A grieving Glenrothes mother has unveiled ambitious plans to open a respite centre to honour her dead daughter.
Jacqui Lowe says that she has been inspired by the life of daughter Charley to help people with physical and emotional disabilities.
Charley Lowe passed away in September at the age of 20 as one of the oldest people known to have lived with Edwards’ syndrome.
Since her death, mother Jacqui, 51, has devoted her time to developing plans for a respite centre that could help others affected by disabilities, as well as developing a sensory garden at her home in the Balgeddie area of the town.
Having been inspired by a trip with her daughter to a similar facility in the United States, Jacqui said that she had already started to look for suitable sites.
“I was on a plane with people that had children with terminal conditions, petrified, wondering if their child was going to survive the flight,” she said.
“I thought ‘maybe we need to have something here in Britain’, because there’s nothing like it here. We need around an acre of land.
“We’ve looked near Gilvenbank, somewhere like that would be fantastic, where we can have horse riding for the disabled.”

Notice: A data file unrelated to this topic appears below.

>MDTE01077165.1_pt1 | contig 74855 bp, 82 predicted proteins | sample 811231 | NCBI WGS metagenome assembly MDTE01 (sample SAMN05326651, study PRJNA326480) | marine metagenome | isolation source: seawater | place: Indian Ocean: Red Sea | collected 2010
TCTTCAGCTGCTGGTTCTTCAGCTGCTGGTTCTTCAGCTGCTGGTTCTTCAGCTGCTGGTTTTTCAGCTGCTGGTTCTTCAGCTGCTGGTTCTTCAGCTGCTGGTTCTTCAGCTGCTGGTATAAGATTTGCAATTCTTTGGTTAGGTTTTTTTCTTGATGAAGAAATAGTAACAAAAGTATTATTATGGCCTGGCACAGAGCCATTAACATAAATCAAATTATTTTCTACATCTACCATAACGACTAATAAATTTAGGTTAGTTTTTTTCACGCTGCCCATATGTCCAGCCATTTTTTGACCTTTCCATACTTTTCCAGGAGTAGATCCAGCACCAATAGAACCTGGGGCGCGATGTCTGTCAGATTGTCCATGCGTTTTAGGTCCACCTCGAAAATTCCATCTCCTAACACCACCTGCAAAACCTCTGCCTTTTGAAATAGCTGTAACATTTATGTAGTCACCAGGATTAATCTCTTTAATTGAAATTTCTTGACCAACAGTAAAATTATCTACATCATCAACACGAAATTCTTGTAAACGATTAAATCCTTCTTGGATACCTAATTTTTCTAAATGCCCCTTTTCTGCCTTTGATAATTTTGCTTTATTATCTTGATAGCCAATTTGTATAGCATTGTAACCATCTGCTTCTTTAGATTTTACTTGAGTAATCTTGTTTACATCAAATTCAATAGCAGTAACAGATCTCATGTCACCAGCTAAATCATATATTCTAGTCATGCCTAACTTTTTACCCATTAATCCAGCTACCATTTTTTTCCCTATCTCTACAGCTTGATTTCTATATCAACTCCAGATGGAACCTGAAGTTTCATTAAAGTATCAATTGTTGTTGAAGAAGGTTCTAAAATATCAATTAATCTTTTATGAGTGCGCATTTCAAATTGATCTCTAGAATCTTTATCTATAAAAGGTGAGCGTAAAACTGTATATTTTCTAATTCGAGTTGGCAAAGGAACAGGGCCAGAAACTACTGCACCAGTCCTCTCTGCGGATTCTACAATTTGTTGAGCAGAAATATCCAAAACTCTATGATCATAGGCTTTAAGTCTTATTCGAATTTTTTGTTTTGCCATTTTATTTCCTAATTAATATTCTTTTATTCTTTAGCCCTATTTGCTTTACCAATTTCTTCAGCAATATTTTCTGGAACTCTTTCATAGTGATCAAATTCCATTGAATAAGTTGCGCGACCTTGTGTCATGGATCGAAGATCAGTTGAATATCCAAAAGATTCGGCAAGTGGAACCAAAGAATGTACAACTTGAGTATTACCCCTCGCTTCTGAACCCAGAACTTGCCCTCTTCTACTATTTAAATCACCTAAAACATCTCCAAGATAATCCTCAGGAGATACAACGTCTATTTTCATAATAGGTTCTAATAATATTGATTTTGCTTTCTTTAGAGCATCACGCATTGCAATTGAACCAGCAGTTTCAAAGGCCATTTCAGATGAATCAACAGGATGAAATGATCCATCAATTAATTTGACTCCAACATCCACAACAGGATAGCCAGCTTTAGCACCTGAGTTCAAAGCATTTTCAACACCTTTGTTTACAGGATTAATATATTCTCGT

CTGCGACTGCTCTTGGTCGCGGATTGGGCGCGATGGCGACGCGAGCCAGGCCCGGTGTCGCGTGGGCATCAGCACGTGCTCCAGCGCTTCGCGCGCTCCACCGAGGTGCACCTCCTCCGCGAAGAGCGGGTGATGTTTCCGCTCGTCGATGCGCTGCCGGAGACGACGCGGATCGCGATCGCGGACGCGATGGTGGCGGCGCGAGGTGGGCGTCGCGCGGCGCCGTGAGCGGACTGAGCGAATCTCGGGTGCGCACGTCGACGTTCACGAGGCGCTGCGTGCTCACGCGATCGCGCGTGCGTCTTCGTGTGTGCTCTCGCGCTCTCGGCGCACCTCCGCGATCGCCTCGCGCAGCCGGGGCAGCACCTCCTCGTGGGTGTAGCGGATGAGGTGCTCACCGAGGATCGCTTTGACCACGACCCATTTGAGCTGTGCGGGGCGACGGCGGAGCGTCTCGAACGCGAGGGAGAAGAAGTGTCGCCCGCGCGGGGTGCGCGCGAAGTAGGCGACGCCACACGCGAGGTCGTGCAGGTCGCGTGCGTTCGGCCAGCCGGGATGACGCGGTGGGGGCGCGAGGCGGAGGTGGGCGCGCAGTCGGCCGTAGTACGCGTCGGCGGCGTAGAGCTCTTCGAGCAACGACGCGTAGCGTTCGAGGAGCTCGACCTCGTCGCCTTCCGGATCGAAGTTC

Edwards’ syndrome, also known as Trisomy 18, is a genetic condition caused by an additional copy of chromosome 18 in some or all cells of the body.
Disrupting the development of a baby, many children are miscarried or stillborn or fail to survive beyond a fortnight after birth.
Speaking about her daughter’s life, Jacqui said: “Charley was the happiest girl in the world. She was amazing, bright, clever and very wise.
“Charley understood everything and communicated well, visually, by touch, and she said the odd word. Her life was unique and her material world for a 20-year-old was a straw, a bit of paper, a wee brush and a spoon.
“She had seen all over the world, had nice clothes and a beautiful house, but her material world were those things.”